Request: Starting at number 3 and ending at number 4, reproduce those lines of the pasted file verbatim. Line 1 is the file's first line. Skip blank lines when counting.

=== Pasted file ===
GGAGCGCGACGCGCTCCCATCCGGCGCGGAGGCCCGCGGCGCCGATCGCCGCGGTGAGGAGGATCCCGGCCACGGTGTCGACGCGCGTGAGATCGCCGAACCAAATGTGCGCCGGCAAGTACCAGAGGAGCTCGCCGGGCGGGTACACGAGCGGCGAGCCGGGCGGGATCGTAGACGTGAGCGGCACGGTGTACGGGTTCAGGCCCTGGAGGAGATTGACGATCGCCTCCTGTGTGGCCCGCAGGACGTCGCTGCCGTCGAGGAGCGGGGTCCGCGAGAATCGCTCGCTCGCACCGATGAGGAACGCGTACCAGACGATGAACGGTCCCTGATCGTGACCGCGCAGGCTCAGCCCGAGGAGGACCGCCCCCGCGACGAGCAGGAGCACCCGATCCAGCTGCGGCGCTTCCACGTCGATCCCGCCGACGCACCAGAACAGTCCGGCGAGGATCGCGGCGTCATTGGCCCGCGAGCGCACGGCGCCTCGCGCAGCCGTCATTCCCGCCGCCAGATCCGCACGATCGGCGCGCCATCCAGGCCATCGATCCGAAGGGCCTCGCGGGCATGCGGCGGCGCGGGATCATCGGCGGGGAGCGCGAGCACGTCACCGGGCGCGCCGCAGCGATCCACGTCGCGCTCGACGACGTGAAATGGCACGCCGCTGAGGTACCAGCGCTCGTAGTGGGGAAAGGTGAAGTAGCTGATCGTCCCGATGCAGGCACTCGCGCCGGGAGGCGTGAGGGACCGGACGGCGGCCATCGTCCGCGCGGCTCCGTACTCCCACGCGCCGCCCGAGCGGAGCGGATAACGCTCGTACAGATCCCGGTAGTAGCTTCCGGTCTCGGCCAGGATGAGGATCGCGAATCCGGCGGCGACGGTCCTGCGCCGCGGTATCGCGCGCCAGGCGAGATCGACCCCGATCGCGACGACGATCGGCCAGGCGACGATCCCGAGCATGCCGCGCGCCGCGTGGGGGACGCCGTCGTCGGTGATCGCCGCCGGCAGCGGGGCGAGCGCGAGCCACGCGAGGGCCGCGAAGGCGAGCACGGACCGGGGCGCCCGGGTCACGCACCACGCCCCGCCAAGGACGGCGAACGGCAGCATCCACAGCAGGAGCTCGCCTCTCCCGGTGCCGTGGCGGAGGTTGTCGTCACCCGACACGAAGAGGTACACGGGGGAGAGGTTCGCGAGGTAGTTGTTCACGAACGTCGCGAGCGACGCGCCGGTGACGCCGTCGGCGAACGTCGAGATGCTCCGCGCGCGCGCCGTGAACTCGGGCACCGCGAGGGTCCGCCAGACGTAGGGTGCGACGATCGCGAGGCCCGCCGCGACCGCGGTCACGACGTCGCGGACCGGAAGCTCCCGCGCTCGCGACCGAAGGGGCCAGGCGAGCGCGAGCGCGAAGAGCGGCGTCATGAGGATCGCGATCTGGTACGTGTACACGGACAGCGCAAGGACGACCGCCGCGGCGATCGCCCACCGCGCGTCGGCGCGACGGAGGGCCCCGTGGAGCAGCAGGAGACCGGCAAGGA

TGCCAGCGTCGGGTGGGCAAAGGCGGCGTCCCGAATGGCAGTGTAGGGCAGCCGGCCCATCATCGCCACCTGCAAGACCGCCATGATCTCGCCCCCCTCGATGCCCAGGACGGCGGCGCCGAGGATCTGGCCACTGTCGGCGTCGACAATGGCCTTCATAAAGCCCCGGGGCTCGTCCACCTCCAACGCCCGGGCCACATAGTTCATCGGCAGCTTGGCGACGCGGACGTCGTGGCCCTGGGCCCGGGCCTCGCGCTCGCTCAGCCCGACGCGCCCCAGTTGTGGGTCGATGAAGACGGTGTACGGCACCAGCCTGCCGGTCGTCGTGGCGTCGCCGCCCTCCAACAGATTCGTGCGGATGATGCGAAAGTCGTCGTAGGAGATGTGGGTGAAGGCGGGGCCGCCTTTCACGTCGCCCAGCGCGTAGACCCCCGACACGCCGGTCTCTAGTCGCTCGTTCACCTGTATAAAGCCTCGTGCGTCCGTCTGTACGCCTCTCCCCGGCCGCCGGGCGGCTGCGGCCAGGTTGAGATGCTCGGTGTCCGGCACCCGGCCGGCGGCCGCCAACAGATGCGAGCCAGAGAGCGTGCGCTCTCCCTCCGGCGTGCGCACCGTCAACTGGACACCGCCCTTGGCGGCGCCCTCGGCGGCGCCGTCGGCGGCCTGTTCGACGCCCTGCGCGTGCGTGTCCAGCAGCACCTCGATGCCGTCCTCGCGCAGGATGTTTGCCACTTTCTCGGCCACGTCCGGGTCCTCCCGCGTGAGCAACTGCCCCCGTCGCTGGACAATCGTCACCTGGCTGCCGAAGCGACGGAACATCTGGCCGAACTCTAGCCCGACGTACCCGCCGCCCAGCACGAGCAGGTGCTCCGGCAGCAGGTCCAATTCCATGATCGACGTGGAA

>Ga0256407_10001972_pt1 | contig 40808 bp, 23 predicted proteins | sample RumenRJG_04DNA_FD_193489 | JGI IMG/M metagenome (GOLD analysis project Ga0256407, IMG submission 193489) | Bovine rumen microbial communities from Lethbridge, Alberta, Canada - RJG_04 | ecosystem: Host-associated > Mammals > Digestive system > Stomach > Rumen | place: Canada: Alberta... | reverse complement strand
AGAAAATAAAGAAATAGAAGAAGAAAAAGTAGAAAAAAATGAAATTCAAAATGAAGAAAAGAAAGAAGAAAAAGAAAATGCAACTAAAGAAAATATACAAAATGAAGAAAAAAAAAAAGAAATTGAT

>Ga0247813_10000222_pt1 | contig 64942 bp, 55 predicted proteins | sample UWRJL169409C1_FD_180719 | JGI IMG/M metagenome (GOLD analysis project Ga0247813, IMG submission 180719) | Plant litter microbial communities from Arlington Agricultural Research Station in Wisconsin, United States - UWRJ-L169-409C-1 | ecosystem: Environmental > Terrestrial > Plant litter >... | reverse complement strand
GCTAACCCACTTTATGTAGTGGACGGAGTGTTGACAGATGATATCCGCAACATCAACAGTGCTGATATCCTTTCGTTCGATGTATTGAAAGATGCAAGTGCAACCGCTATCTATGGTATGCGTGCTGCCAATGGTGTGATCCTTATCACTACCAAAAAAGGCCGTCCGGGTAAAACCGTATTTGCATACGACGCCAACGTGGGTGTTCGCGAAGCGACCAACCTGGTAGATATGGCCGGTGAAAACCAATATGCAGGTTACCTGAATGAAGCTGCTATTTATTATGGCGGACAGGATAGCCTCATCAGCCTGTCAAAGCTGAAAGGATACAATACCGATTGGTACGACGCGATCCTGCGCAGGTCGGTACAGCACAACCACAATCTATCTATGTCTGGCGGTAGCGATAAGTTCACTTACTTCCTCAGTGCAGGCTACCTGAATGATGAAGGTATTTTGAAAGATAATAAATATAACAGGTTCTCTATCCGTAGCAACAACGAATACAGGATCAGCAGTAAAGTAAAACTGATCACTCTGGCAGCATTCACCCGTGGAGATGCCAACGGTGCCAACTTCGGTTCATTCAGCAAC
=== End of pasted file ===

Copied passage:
>Ga0256407_10001972_pt1 | contig 40808 bp, 23 predicted proteins | sample RumenRJG_04DNA_FD_193489 | JGI IMG/M metagenome (GOLD analysis project Ga0256407, IMG submission 193489) | Bovine rumen microbial communities from Lethbridge, Alberta, Canada - RJG_04 | ecosystem: Host-associated > Mammals > Digestive system > Stomach > Rumen | place: Canada: Alberta... | reverse complement strand
AGAAAATAAAGAAATAGAAGAAGAAAAAGTAGAAAAAAATGAAATTCAAAATGAAGAAAAGAAAGAAGAAAAAGAAAATGCAACTAAAGAAAATATACAAAATGAAGAAAAAAAAAAAGAAATTGAT